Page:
Feeling a little tired throughout the day? Often, nothing sounds better than a nice, long nap! It’s easy, though, to listen to popular opinions about napping (like that a midday nap will make it more difficult for you to fall asleep at night) and avoid them all together. You may have even experienced some of the more confusing aspects of napping yourself: Why do you sometimes wake up more tired than before you went to sleep – and then other times wake up entirely rested and refreshed?
Many doctors believe that napping is a natural part of the circadian sleep/wake cycle for humans. In fact, most countries around the world enjoy some type of downtime or afternoon siesta during the day. The National Sleep Foundation says that 85% of mammals are polyphasic sleepers, meaning they sleep for short periods of time throughout the day (think of your dog or cat’s sleep habits!). Humans, however, are monophasic sleepers, which means we have distinct periods of sleep and wakefulness. Research is divided on whether monophasic sleep is the natural sleep/wake cycle for humans or if our species adapted to accommodate 9-5 work schedules.
Dr. Benjamin Smarr, a sleep research expert and National Institutes of Health (NIH) postdoctoral research fellow at the University of California, Berkeley, states that 20 to 30 minutes of napping during the day actually improves overall function and makes people more productive for longer. You know how tired you get around 2 to 4 p.m. every day? That’s a natural slump time for humans. Smarr says that taking a nap break during that time frame will greatly increase our productivity in the late afternoon/evening – when research suggests we’re actually the most productive. He states that napping gives us better retention, focus and overall emotional health.
In truth, that time frame really is the sweet spot for napping. Attempting to nap too early in the day will likely be ineffective, because your body won’t be ready for more sleep, and napping too late in the day can disrupt your rest at night. Most adults should attempt to stay within the 20-30 minute time frame –a power nap, as it’s commonly called, is all most of us need to boost alertness.
Martin Rawls-Meehan, CEO of Reverie, the mattress and customizable sleep system company, says that naps should either be 20-30 minutes or 1.5 hours. Setting your timer for 30 minutes will ensure you’re refreshed, but woken up in the early stages of the sleep cycle (meaning you won’t feel groggy), while a 90-minute nap ensures that a full cycle has taken place. Anything in between will likely make you feel worse than before you laid down. Ninety-minute naps should be reserved for particularly poor nights of sleep, an extreme workout, or sickness.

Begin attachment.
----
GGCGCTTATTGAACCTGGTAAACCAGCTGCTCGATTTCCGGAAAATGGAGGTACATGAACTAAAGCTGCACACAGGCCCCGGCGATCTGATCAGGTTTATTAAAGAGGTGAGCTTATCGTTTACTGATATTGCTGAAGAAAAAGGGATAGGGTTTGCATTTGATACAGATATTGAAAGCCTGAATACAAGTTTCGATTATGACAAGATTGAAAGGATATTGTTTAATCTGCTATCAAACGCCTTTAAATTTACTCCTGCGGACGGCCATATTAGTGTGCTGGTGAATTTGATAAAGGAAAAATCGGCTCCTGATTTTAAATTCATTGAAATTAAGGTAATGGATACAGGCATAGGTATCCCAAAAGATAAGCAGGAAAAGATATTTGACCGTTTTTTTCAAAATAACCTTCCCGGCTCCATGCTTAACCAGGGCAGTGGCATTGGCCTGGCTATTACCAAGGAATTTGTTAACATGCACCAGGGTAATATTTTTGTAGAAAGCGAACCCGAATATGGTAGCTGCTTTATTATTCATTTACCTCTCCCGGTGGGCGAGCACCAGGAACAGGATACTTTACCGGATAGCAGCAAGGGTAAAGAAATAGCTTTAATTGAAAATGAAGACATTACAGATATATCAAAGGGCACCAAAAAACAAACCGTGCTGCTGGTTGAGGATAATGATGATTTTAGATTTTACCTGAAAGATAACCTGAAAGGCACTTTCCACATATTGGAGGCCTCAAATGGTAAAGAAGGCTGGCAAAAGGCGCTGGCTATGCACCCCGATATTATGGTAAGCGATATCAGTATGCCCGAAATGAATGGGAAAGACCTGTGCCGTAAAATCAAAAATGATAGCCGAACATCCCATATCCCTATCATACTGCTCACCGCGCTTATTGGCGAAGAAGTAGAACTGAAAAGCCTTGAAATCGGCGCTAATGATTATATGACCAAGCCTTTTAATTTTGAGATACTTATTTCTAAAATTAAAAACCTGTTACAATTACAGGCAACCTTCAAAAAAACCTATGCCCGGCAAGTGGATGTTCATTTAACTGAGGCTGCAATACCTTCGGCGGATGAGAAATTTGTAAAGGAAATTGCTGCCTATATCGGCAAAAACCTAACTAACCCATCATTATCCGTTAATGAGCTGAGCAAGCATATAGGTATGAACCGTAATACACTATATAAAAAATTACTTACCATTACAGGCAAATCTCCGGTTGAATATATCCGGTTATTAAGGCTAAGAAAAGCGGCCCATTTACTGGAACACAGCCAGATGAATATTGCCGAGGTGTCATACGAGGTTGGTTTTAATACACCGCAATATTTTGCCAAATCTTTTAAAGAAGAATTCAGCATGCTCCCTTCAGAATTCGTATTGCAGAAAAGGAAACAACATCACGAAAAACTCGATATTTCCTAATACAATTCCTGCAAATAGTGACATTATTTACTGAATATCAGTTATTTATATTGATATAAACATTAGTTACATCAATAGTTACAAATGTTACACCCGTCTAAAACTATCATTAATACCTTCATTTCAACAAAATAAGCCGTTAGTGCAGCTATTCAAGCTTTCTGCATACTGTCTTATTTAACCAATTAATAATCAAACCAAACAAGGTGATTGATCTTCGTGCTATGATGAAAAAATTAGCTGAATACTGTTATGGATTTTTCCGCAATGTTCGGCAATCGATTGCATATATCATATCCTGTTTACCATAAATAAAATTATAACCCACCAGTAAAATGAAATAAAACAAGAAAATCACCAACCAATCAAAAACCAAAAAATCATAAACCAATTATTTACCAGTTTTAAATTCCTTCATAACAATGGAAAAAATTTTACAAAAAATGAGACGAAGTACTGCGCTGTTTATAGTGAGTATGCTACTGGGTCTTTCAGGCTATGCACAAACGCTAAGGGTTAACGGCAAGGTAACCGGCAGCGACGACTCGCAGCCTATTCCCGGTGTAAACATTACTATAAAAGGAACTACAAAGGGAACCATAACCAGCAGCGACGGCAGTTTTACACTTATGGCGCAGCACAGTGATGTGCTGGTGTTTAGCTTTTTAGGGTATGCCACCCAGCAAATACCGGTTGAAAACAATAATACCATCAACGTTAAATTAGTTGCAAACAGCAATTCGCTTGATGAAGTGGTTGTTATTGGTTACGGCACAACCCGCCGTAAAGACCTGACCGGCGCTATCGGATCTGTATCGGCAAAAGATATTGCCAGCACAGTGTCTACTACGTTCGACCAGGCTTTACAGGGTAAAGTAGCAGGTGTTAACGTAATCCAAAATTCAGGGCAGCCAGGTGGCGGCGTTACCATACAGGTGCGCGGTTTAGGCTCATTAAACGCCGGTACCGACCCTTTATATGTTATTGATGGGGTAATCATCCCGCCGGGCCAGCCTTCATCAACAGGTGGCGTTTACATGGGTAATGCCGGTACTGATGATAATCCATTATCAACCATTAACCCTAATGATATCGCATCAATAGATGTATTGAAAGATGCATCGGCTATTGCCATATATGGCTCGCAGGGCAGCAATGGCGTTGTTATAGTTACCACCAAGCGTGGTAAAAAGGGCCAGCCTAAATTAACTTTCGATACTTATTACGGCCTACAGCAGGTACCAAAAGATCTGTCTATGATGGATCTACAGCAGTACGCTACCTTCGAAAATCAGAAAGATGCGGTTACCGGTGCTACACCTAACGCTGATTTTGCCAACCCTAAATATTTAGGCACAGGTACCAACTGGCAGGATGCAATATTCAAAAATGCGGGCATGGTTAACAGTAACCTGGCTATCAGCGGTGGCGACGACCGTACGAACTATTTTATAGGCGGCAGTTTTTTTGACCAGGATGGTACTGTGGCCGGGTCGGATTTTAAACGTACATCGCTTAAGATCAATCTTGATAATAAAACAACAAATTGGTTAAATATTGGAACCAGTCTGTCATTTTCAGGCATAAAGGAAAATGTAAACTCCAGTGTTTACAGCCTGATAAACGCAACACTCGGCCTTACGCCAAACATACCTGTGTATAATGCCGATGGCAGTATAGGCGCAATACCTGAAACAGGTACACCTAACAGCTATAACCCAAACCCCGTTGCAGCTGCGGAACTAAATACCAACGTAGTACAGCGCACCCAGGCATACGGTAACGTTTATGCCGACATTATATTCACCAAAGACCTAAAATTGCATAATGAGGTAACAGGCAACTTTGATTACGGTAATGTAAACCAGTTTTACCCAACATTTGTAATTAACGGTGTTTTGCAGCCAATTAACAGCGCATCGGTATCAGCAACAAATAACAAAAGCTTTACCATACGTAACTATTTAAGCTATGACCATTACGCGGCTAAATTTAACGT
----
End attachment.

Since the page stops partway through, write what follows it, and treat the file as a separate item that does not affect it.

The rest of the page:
Tips for Napping
While this research may convince you to think that you should be taking more naps, napping is really just a suggestion backed up with research — not a rule. Depending on a variety of factors, including a person’s schedule, exercise routine, and overall health, some might find napping more beneficial than others. You should always listen to your body — if you find it particularly difficult to restart after a midday nap, for example, don’t feel bad about avoiding them.
However, if you are going to enjoy a nap, make sure you get the most out of it:
- Ensure you’re in a cool, dark, and quiet napping environment
- Wear an eye mask to limit light
- Avoid napping on a couch, as this can put your neck or back in odd positions
But if, over time, you find yourself still feeling tired or irritable throughout the day, despite pausing for a nap, you may actually be suffering from a sleep disorder like sleep apnea. The disorder, characterized by cessations in breathing or shallow breathing during sleep, interrupts the sleep cycle and causes several micro-waking episodes throughout the night that contribute to persistent fatigue.
Obstructive sleep apnea sufferers experience an irregular relaxation of muscles during sleep, and when these muscles relax, it diminishes the support of oral tissues, causing them to fall back and partially obstruct the airway and breathing. A person suffering from sleep apnea will experience low quality rest and will likely feel groggy and tired throughout the day, regardless of the number or length of naps he or she takes.
If you’re curious about sleep apnea and want to learn more, contact us today.